Skip to main content

Truck Accidents are on the Rise Because More Trucks On the Road Than Ever!

By October 12, 2007July 16th, 2019Highway Safety, Trucking Laws, Trucking Regulations

When truck are involved in accidents the frequency of deaths, and the severity of injuries increase substantially. Causes of trucking accidents include driver intoxication, brake failure, reckless driving, overloaded trucks, over sized trucks, driver fatigue, and driver inexperience. When a big rig driver engages in the same illegal behavior as some car drivers, the consequences can be far worse. Picture the scene when a big rig driver collides with a car because of speeding , failure to yield right of way, driving under the influence of alcohol or drugs, or driver fatigue.
Concerns regarding the truck accident and the increasing number of 18-wheelers led to the formation of the Federal Highway Administration (FHWA) to improve big-rig driver responsibility. Drivers were required to meet minimum national standards before they could obtain a Commercial Drivers License (CDL). Interstate trucking is regulated by the Federal Motor Carrier Safety Regulations (FMCSR). In addition, each state his its own set of regulations and laws. The FMCSR regulates such issues as: safe loading, use of alcohol and drugs, diver qualifications, and emergency equipment.
Truck drivers are also required to keep trucking logs, recording their driving times and hours of rest, among other things. Before each trip, the driver must inspect his truck systematically and this is governed by FMCSR 392.7. The driver must: (1) Review any previous inspection reports, (2) Double-check that anything marked for repair was in fact repaired, (3) Check the overall condition of his truck, looking for flat tires, suspension problems etc., (4) Check underneath the truck for any evidence of oil, coolant or fuel leaks, and (4) Examine the area around the truck for anything that might present danger to its movement, such as objects on the ground or low hanging wires.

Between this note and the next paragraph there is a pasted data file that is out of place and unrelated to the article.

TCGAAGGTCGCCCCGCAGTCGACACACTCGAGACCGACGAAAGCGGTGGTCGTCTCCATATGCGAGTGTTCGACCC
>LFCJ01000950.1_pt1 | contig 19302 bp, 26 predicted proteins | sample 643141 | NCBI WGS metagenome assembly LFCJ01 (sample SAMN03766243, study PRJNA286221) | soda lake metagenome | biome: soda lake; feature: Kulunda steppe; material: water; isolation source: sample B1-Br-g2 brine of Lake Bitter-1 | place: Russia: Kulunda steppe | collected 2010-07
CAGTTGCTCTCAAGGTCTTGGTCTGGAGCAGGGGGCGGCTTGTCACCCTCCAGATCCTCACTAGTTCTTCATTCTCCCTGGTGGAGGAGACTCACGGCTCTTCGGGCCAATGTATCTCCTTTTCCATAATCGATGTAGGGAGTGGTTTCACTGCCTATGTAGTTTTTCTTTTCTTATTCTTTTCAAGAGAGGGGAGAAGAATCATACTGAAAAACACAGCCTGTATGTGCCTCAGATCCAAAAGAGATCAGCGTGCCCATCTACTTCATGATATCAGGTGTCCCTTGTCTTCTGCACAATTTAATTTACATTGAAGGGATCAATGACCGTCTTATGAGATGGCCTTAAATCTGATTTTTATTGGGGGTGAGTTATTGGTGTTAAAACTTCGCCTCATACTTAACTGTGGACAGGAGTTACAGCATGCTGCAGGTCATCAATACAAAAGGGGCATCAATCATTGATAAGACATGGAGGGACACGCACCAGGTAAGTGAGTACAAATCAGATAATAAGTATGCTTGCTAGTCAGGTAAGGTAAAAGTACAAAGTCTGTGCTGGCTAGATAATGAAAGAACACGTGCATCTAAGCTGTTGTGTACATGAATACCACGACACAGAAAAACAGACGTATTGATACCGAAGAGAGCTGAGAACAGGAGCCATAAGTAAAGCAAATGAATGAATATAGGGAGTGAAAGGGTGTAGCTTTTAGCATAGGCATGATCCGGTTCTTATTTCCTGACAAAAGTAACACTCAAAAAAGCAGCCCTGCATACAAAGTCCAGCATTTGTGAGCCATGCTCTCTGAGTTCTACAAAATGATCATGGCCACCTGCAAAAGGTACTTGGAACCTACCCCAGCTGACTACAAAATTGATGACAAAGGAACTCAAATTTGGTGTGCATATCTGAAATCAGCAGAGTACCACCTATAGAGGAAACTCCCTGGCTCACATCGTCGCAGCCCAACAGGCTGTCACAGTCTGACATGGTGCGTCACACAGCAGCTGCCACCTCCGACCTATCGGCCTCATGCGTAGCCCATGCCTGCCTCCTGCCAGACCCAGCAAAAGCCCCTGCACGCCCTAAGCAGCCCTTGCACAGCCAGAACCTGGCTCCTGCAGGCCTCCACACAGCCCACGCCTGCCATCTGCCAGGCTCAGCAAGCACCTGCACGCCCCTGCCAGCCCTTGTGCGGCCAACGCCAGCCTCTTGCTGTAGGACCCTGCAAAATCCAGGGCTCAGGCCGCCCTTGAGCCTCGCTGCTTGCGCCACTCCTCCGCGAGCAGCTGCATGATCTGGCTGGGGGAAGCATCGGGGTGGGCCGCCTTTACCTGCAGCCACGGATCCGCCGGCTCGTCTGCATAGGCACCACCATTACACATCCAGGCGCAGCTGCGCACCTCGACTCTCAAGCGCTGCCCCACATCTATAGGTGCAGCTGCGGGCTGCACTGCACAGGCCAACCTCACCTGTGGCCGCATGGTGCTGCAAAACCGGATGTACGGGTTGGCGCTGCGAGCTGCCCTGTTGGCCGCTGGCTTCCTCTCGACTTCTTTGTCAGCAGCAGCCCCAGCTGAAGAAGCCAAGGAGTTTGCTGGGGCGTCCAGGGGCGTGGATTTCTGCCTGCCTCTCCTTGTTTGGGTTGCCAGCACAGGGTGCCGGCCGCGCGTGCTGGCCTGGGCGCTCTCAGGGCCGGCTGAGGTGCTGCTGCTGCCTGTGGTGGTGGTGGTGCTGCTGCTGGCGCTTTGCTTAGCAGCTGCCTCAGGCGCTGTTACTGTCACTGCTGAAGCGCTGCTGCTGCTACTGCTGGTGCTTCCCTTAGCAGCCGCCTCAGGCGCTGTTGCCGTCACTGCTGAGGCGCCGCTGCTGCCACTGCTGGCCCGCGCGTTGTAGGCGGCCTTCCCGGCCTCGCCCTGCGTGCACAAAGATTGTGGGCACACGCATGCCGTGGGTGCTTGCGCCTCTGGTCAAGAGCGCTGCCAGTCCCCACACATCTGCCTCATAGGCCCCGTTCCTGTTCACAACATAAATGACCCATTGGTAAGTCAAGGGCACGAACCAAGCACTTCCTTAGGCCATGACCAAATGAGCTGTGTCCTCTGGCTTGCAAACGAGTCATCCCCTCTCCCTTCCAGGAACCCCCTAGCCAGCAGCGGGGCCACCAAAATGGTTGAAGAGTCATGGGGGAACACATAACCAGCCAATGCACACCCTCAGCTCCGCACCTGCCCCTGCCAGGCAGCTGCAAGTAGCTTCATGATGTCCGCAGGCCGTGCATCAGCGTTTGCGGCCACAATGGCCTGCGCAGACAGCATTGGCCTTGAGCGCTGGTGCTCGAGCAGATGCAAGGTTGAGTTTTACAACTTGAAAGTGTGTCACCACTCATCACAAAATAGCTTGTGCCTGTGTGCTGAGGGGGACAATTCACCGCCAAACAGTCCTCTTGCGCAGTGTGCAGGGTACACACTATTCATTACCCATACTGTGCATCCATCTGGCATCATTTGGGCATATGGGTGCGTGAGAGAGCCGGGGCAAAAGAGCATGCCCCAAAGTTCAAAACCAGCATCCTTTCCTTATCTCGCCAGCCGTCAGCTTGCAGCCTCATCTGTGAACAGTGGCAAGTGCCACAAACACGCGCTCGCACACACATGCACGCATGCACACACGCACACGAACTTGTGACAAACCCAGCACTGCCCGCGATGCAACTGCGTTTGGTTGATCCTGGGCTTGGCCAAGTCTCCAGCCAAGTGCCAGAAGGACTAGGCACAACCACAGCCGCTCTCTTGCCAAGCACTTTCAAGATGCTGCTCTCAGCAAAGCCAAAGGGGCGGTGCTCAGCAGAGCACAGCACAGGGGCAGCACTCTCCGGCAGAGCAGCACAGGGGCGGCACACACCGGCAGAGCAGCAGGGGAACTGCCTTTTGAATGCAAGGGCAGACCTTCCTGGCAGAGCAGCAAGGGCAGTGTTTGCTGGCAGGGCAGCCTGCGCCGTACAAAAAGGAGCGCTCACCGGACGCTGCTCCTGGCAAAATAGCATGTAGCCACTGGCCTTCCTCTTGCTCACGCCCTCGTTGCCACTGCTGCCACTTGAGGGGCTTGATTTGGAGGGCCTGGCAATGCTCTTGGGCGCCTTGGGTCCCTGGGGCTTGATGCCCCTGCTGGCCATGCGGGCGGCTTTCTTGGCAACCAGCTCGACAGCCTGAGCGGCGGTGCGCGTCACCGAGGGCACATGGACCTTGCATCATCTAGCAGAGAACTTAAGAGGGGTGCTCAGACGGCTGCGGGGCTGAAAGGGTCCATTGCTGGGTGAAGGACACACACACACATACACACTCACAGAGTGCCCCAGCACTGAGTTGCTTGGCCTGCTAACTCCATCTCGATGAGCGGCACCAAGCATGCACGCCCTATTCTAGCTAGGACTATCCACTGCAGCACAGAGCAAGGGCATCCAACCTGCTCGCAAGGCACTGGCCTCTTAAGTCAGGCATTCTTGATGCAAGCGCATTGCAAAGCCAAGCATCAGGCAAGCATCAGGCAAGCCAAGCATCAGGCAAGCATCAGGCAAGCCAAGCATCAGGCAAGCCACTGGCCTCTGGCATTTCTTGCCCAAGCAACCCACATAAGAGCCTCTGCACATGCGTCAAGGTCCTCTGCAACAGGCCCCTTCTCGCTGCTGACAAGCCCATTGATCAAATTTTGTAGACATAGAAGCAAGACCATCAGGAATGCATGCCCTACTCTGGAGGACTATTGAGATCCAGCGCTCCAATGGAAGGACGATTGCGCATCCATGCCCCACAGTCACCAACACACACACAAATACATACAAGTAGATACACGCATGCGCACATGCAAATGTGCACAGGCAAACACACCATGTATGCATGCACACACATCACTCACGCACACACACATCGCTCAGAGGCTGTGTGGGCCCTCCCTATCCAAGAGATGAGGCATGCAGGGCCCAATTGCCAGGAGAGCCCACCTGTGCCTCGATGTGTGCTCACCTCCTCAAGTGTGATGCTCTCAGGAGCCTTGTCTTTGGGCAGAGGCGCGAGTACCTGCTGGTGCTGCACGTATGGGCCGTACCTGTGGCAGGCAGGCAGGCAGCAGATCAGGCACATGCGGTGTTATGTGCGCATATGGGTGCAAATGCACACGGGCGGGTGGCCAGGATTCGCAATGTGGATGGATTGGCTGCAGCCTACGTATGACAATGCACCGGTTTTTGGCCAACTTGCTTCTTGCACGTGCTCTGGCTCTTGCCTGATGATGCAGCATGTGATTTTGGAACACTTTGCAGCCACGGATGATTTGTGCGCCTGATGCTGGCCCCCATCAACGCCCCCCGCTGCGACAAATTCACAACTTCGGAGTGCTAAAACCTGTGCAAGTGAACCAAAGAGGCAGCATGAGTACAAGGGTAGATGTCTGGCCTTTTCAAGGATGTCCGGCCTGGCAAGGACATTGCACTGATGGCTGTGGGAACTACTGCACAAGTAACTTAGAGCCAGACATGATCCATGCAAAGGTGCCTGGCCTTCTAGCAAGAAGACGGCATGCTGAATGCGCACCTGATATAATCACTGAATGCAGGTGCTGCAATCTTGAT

Driver fatigue is also regulated by the FMCSR, in an attempt to cut down on accidents caused by sleepy or slow-reacting drivers. For instance, truck drivers may drive for 11 hours if they’ve just had 10 consecutive hours off but may not drive after being on the road for 60 hours in a 7-day period. They must take at least 34 consecutive hours off before they can begin another driving cycle. Because of pressure over the profit margin, drivers are sometimes drive more hours than these regulations permit with the companies tacit permission or purposely turning a blind eye to the truckers violations.
If you or a loved one is hurt in a semi-truck accident you should consult an an attorney experienced in handing truck accidents In addition time is of the essence because relevant evidence may disappear as time passes, such as the truck drivers log, which may legally be destroyed after 6 months a truck accident. These log books can supply evidence of: Maintenance and repairs. Also, memories fade, people move away, become ill, even die. All of this makes gathering evidence company will want to resolve things as quickly as possible, even right at the scene of the accident.
Also never sign any document presented to you by an insurance representative without first consulting an attorney. You could be signing away your right to proper compensation. Keep in mind that insurance companies make their money by investing. That means that the less they can pay out in compensation to their customers, and the longer they can delay any such payments, the more income they can be drawing on their invested money. The interests of an insurance company are directly opposite to yours as an accident victim. Don’t delay in consulting an experienced truck accident attorney.